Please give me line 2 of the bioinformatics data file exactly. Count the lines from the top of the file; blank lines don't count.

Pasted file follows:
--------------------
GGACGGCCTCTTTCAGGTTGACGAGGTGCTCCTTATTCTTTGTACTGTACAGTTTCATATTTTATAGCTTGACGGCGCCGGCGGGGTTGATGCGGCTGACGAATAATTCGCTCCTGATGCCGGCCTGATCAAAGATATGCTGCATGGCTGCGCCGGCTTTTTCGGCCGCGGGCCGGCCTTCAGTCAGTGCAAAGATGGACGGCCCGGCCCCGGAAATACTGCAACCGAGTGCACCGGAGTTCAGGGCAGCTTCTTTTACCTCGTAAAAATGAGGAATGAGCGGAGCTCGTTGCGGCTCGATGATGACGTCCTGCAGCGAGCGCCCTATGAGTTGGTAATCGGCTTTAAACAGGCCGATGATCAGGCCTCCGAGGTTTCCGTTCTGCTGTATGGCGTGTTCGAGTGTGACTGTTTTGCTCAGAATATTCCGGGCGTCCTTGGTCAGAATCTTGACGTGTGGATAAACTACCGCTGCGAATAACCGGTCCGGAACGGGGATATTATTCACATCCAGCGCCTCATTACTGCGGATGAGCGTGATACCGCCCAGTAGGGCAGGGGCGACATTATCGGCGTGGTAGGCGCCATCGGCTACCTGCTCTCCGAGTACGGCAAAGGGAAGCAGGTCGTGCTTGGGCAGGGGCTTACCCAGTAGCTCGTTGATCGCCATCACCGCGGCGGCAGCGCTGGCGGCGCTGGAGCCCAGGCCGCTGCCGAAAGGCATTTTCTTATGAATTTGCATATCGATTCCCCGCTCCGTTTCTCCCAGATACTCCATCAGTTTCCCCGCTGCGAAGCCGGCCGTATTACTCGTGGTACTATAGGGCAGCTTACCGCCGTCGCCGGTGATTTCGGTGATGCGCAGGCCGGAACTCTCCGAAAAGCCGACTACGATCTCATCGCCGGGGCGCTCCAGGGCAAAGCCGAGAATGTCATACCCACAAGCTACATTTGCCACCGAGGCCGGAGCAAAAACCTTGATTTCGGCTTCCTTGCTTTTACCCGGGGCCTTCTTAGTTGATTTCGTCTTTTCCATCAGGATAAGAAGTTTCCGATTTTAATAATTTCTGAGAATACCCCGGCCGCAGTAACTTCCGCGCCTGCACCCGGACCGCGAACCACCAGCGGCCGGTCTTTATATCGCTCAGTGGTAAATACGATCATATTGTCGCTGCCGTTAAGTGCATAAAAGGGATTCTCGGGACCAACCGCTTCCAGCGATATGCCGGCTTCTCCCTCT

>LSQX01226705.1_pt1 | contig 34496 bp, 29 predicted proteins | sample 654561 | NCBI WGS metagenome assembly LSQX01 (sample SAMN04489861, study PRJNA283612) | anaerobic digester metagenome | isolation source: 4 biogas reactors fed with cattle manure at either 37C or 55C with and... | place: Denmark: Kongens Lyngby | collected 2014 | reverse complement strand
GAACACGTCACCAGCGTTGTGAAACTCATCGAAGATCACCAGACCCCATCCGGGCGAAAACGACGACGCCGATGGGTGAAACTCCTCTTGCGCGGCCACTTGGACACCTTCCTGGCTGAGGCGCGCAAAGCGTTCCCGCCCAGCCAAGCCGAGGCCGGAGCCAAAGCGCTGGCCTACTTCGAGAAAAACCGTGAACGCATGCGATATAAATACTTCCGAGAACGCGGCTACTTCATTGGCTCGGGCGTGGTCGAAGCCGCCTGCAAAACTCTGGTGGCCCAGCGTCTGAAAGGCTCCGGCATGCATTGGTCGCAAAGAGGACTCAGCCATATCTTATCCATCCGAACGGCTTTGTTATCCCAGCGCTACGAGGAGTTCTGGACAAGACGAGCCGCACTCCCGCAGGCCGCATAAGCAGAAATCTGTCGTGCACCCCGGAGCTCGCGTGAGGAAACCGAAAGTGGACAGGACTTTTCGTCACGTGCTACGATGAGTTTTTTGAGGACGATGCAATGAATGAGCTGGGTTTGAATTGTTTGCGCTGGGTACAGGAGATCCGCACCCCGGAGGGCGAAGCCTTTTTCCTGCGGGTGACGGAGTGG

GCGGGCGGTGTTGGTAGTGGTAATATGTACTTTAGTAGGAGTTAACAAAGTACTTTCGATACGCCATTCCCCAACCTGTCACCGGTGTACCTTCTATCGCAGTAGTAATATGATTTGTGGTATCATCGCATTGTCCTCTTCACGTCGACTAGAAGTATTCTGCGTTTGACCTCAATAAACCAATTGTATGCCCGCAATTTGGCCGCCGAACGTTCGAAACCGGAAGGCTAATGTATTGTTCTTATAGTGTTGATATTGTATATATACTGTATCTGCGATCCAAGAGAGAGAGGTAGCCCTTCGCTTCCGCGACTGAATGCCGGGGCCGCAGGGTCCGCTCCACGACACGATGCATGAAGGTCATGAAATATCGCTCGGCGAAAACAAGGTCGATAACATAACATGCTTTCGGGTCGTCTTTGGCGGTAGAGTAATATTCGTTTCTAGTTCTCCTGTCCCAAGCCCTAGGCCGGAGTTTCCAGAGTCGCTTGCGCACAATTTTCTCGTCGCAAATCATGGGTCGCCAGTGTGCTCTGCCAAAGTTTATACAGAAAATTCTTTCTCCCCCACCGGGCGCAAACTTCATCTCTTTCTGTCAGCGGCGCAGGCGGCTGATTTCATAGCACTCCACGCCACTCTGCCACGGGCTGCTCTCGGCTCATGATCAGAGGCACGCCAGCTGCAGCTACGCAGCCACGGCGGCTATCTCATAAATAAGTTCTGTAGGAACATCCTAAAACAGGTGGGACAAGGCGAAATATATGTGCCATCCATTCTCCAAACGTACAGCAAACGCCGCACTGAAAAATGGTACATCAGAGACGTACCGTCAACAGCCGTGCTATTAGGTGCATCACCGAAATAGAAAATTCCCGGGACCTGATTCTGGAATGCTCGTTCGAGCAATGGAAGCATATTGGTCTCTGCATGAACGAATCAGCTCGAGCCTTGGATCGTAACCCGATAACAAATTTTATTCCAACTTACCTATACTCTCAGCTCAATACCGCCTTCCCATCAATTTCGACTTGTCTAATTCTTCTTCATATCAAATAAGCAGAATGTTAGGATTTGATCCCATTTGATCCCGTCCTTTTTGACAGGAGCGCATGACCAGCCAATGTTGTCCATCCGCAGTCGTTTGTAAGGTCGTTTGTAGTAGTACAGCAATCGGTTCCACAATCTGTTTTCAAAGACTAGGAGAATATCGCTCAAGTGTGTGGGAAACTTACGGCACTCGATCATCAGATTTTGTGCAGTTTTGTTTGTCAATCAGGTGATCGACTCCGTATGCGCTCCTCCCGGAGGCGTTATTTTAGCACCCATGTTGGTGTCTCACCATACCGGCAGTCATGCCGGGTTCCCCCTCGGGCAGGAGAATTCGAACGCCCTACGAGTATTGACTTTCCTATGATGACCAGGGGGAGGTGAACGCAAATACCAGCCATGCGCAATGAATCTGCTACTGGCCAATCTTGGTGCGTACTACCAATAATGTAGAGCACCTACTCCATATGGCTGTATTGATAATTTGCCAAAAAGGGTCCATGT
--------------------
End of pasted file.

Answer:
>LSQX01226705.1_pt1 | contig 34496 bp, 29 predicted proteins | sample 654561 | NCBI WGS metagenome assembly LSQX01 (sample SAMN04489861, study PRJNA283612) | anaerobic digester metagenome | isolation source: 4 biogas reactors fed with cattle manure at either 37C or 55C with and... | place: Denmark: Kongens Lyngby | collected 2014 | reverse complement strand